Again, an event for the ages
SAN FRANCISCO - The youngest and oldest players in any US Open always make for interesting stories, and this year’s duo - 14-year-old Andy Zhang and 53-year-old Michael Allen - certainly delivers, with some historical and personal significance thrown in for good measure.
Allen attended the 1966 US Open at the Olympic Club when he was 7, and has been a member of the club since he was 14; his family lived not far from here, in San Mateo. Now a member of the Champions Tour (he has won twice this year), he tried unsuccessfully to qualify for the 1987 and 1998 US Opens at Olympic but got through this year.
It’s safe to say that none of the other 155 players in the field have logged more rounds on Olympic’s Lake Course than Allen, who estimates that he has played it 2,000 times. The next one, though, will be the sweetest.
“It’s probably going to be the first time I’m going to be extremely nervous teeing off. It’s just going to be fulfilling, for me, a lifelong dream,’’ said Allen, who has made five previous starts in the US Open, tying for 12th in 2001. “I always loved playing in this championship, but to play here is what makes this so extremely special for me. It’s going to be one of the greatest moments of my life playing golf.’’
Zhang feels the same way. At 14, he will become the youngest player ever to compete in a men’s US Open, getting in Monday evening after Paul Casey withdrew with a shoulder injury. Born in China, Zhang now attends school in the US.
“I never thought I could get here this early. This is a little in front of my plan,’’ said Zhang, who has had to adjust this week to signing autographs instead of asking for them. He met Tiger Woods on the practice range, and played a practice round with Masters champion Bubba Watson.
Zhang got through local qualifying with a 69, then shot 70-72 in sectional qualifying. Those numbers are impressive, but not as much as his age.
“It’s not too young if you can do it,’’ Woods said. “I tried it when I was 15, but he earned a spot. He went out there and went through both stages, and did it.
“That’s the great thing about this game: It’s not handed to you. You have to go out and put up the numbers, and he did.’’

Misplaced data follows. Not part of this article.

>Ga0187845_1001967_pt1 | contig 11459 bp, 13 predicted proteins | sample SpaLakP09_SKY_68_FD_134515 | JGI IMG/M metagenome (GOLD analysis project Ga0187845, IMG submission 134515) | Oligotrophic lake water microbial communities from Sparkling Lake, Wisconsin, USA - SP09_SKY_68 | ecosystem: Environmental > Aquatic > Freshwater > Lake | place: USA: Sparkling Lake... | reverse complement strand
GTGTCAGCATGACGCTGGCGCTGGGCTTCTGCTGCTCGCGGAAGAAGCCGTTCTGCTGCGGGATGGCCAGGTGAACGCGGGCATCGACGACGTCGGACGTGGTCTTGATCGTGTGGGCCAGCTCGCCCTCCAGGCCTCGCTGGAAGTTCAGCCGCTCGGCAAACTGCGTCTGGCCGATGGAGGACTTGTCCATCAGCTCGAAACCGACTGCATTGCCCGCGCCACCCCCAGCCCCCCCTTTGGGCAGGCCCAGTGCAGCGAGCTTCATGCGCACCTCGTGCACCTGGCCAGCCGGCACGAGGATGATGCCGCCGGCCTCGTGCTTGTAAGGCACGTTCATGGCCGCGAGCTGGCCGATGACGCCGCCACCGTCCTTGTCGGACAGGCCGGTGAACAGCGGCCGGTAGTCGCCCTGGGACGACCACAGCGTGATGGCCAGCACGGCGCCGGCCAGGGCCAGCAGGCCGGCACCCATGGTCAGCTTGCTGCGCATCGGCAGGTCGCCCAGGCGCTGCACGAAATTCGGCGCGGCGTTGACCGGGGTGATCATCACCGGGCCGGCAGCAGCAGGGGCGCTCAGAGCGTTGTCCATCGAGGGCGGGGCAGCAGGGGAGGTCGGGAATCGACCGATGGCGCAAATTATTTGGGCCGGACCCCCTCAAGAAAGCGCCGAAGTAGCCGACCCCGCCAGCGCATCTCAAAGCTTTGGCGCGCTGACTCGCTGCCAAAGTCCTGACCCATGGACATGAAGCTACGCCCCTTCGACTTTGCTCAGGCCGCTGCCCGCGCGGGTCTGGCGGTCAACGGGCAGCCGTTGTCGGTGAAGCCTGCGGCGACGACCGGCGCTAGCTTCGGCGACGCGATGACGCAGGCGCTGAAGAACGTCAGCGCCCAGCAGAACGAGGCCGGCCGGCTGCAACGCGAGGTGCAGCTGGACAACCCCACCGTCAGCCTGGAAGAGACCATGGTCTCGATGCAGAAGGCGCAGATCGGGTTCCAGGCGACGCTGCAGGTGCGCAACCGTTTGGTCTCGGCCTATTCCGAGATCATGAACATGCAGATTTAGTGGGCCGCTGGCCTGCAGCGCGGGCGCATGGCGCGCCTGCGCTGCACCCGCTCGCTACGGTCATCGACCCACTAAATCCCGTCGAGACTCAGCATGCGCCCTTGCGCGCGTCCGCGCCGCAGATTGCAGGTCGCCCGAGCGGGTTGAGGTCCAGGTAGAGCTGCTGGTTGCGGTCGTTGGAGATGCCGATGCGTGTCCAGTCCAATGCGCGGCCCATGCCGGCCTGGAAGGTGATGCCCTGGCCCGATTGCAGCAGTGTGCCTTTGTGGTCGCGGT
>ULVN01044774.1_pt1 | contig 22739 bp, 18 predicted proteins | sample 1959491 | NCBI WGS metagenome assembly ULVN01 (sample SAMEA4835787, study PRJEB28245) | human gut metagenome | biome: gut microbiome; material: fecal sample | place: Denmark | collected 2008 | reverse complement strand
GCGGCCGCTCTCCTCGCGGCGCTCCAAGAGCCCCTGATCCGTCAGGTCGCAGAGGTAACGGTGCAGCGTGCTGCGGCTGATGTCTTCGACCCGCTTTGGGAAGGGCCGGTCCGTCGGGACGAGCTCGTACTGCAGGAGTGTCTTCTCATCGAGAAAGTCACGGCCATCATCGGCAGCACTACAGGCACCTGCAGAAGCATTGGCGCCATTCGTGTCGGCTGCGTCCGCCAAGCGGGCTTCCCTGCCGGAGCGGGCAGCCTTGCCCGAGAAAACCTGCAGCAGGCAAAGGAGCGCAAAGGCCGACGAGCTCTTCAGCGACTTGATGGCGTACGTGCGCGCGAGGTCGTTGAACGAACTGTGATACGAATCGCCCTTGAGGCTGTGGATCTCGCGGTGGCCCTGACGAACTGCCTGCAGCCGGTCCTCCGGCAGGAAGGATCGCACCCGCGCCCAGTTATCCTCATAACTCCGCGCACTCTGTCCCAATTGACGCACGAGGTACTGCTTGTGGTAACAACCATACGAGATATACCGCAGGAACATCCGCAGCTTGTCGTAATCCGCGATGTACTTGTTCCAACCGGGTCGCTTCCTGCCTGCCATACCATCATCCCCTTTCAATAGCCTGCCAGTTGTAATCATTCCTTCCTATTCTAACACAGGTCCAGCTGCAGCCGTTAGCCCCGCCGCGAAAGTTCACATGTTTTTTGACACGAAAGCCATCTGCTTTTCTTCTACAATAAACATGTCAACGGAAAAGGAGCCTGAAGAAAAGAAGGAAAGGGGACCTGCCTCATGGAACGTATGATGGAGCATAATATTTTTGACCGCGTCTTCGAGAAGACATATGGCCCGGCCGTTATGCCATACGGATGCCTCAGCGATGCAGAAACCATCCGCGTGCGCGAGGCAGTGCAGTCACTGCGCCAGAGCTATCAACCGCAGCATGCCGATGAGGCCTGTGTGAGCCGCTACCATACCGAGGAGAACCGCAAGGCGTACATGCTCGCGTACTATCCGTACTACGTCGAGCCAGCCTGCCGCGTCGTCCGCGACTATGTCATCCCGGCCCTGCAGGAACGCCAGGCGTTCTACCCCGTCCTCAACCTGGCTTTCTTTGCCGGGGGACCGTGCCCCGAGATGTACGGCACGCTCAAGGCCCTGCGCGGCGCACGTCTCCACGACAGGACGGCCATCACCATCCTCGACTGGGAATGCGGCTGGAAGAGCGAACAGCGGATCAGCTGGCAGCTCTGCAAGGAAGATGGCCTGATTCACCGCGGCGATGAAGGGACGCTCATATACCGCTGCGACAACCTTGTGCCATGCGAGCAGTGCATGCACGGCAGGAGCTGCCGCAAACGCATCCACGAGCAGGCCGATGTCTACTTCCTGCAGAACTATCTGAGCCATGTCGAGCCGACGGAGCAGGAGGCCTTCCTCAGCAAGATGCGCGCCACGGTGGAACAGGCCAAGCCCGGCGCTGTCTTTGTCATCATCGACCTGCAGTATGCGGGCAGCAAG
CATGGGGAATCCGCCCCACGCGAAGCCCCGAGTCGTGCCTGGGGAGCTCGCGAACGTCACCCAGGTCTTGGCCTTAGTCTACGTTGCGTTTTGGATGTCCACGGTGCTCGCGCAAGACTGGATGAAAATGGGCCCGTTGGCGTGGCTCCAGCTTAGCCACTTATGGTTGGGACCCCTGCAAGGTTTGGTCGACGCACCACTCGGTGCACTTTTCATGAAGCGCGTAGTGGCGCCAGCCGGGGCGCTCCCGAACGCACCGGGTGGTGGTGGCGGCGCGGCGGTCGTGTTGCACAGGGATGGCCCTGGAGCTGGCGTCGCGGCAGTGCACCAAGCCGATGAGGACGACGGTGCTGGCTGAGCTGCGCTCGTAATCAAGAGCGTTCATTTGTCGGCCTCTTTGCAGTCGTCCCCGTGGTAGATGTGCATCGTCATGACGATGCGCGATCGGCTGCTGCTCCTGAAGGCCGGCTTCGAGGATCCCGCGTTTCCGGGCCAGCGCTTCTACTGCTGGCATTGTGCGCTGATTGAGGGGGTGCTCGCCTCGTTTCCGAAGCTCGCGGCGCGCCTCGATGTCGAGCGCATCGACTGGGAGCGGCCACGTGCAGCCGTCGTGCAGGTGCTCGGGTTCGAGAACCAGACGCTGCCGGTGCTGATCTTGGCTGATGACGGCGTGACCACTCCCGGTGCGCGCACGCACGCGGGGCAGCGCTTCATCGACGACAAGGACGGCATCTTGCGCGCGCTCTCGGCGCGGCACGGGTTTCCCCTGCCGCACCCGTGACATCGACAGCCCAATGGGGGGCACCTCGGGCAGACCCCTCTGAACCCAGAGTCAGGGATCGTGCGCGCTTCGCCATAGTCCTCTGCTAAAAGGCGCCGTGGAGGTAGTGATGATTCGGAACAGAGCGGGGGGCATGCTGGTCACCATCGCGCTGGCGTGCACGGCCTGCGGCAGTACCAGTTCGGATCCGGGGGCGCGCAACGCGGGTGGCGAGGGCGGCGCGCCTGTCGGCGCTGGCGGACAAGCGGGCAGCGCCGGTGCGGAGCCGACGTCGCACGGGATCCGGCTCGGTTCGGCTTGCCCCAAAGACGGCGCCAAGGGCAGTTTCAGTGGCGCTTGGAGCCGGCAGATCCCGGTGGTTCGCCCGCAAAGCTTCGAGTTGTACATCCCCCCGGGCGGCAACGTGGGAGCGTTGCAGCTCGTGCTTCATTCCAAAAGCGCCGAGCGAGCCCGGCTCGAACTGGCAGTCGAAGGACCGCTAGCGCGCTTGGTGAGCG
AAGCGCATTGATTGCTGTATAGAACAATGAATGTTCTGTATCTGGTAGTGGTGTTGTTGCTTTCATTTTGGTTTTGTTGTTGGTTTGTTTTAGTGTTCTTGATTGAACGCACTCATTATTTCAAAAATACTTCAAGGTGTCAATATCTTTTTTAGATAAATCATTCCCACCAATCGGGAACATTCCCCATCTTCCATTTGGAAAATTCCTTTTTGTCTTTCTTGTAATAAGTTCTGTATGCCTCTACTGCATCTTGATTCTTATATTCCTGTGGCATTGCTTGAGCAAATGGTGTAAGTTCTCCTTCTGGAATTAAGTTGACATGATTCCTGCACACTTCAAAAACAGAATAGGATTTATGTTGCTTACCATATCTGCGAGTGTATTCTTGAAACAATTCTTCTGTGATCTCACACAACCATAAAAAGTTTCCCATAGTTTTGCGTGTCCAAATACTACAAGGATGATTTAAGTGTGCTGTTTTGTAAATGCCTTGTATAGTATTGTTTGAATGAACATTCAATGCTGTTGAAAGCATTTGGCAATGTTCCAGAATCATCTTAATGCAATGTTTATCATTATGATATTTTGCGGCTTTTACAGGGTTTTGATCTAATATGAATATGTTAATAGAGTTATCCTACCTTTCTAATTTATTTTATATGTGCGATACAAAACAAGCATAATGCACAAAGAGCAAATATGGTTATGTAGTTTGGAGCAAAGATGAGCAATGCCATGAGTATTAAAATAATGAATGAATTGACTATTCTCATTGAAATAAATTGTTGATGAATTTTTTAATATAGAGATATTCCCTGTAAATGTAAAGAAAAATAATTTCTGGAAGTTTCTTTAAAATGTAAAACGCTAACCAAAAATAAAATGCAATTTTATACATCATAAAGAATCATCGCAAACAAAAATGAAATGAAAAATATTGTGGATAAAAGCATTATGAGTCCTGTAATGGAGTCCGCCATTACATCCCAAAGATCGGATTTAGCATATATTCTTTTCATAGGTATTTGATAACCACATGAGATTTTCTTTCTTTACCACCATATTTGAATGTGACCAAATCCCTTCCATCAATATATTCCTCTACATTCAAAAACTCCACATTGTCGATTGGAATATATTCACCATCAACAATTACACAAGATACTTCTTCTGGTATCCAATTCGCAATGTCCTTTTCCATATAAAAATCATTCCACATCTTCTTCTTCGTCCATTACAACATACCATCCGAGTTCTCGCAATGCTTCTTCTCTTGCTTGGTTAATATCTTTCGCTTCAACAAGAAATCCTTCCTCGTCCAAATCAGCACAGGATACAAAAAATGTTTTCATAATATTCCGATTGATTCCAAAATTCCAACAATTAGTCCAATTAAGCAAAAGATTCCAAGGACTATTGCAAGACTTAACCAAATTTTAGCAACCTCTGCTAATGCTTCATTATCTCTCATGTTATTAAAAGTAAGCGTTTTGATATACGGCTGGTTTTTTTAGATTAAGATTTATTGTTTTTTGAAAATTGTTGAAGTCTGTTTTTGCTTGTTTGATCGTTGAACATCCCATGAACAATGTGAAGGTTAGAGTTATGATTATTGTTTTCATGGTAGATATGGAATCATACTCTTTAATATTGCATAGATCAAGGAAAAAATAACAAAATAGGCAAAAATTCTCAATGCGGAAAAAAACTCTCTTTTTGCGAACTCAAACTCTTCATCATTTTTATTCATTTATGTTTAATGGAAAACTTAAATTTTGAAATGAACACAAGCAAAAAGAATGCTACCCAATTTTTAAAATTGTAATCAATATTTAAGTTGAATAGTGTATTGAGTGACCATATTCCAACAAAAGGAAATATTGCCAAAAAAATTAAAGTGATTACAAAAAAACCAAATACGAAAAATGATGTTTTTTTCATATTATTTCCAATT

Good as Golden
Nobody has won more US Opens than the four captured by Jack Nicklaus, although Ben Hogan, Bobby Jones, and Willie Anderson also won four. But it was Nicklaus, with a record 18 major championships, who was honored by the US Golf Association Wednesday for his career in the game as a player, course designer, and ambassador.
The gold medal given to the winner of the US Open - which dates to the first, in 1895 - has been renamed in Nicklaus’s honor and will feature his likeness on the back. Plans were also announced for a new Jack Nicklaus Room at the USGA museum in Far Hills, N.J., to highlight Nicklaus’s accomplishments in USGA events and feature his memorabilia. He also won two US Amateurs (1959, 1961), and two US Senior Opens (1991, 1993).
“These are honors that truly challenge you to put words with, because of how humbling and meaningful they are,’’ Nicklaus said. “I have always held the USGA and their championships in the highest regard. I have played in 71, since I was a 13-year-old junior. They have always been the ultimate and complete examinations of a golfer.’’
Rare bird for Quiros
Alvaro Quiros is one of the longest hitters in golf, so when the Spaniard made a hole-in-one during his Wednesday practice round, it wasn’t a shock that he did it on the 288-yard seventh, a par 4.
“You need to have luck to play good golf, I think,’’ said Quiros. “Unfortunately, it was in a practice round. But it is a good sign, isn’t it?’’
Quiros used a driver on the uphill shot, didn’t see the ball go in, and after taking the ball out of the hole, tossed it into the stands. The albatross might not have come in competition, but it was still important.
“It could sound a little ridiculous, but it was an excellent shot, and especially because I was playing a match against Gonzalo [Fernandez-Castano], and I beat him thanks to this shot,’’ Quiros said. “So that’s the most important thing.’’
It’s a tough ticket
Tickets for the US Open are officially sold out, the 26th consecutive year that has happened. The streak started in 1987, when it was held at the Olympic Club . . . The famous San Francisco fog rolled in Wednesday morning, then burned off. The forecast the next four days is quite good: expected highs ranging from 64 (Thursday) to 81 (Saturday), lows in the 50s, with no chance of rain. If there’s any kind of delay, expect it to be fog-related . . . The USGA announced that its time par - the amount of time it expects groups to play - is 4 hours, 37 minutes for first and second rounds (when threesomes are playing), and 4:02 for the final two rounds (twosomes). Two words: No chance.